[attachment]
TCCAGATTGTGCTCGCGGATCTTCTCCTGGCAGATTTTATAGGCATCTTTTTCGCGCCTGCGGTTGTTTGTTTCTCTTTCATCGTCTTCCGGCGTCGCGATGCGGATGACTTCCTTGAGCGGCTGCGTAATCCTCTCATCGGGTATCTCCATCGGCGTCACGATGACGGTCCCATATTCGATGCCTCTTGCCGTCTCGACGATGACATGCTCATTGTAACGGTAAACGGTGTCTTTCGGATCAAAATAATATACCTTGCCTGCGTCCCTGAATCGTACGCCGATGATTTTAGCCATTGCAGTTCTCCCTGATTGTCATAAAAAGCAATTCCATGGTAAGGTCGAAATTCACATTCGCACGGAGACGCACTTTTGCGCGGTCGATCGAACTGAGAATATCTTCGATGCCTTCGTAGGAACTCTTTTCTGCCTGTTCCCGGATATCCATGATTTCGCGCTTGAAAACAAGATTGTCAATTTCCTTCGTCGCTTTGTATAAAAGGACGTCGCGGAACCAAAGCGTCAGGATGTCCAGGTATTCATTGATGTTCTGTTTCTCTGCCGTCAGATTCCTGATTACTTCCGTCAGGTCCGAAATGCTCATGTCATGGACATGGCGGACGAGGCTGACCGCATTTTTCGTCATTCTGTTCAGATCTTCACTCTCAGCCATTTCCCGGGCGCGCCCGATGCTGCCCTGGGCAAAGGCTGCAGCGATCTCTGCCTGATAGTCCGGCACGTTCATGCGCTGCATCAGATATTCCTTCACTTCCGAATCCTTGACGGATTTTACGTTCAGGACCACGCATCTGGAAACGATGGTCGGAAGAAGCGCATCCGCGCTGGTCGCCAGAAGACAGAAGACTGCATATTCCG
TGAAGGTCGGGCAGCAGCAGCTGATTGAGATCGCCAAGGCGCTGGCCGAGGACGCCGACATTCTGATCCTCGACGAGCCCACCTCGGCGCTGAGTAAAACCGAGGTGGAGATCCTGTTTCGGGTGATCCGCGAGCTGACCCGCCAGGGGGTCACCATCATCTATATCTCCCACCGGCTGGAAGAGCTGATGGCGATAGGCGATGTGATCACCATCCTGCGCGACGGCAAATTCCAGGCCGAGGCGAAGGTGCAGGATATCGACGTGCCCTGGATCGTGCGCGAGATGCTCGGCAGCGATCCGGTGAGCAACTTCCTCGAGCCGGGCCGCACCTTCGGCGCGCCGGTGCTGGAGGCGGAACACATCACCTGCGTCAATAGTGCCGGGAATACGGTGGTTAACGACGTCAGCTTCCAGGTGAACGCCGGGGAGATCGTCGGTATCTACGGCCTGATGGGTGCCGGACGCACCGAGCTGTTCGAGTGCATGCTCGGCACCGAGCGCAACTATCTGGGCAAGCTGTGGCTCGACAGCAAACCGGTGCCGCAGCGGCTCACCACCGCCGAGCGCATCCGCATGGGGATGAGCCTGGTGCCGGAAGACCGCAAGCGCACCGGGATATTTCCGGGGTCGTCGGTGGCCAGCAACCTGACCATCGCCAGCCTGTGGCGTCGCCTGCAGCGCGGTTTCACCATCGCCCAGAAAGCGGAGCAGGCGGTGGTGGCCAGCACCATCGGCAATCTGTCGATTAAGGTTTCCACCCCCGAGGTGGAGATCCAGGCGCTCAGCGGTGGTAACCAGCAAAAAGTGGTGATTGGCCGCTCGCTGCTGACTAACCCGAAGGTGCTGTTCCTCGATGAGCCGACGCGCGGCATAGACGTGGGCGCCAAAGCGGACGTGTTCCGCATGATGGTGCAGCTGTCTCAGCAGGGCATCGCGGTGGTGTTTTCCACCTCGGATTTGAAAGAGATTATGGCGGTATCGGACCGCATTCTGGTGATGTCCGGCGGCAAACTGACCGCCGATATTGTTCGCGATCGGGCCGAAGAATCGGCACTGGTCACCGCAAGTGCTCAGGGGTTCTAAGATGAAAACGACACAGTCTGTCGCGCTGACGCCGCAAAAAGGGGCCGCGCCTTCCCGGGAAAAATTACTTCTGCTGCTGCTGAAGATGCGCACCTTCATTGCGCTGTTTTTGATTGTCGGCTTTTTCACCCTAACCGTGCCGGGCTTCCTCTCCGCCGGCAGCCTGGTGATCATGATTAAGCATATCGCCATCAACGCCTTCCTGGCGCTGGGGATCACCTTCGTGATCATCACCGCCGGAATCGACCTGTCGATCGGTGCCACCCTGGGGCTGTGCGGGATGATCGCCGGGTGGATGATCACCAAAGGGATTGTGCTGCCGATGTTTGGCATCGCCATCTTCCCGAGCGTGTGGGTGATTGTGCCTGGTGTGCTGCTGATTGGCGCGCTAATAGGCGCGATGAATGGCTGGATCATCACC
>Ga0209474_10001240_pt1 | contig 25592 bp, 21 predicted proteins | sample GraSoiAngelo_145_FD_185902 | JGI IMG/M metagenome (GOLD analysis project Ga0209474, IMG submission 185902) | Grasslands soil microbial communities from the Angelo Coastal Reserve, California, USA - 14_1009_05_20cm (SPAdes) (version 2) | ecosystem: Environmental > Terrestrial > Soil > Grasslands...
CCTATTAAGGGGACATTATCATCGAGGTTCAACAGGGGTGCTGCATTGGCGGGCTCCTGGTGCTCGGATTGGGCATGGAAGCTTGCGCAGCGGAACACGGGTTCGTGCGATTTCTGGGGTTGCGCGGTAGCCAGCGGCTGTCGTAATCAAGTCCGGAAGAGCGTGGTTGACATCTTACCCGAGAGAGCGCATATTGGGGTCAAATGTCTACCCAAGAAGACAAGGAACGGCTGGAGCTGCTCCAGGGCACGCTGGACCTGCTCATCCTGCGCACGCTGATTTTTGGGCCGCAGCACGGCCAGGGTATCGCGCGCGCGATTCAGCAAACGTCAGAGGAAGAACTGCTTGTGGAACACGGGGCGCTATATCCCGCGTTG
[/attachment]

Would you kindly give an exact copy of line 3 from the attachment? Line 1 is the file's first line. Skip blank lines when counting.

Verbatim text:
>Ga0209474_10001240_pt1 | contig 25592 bp, 21 predicted proteins | sample GraSoiAngelo_145_FD_185902 | JGI IMG/M metagenome (GOLD analysis project Ga0209474, IMG submission 185902) | Grasslands soil microbial communities from the Angelo Coastal Reserve, California, USA - 14_1009_05_20cm (SPAdes) (version 2) | ecosystem: Environmental > Terrestrial > Soil > Grasslands...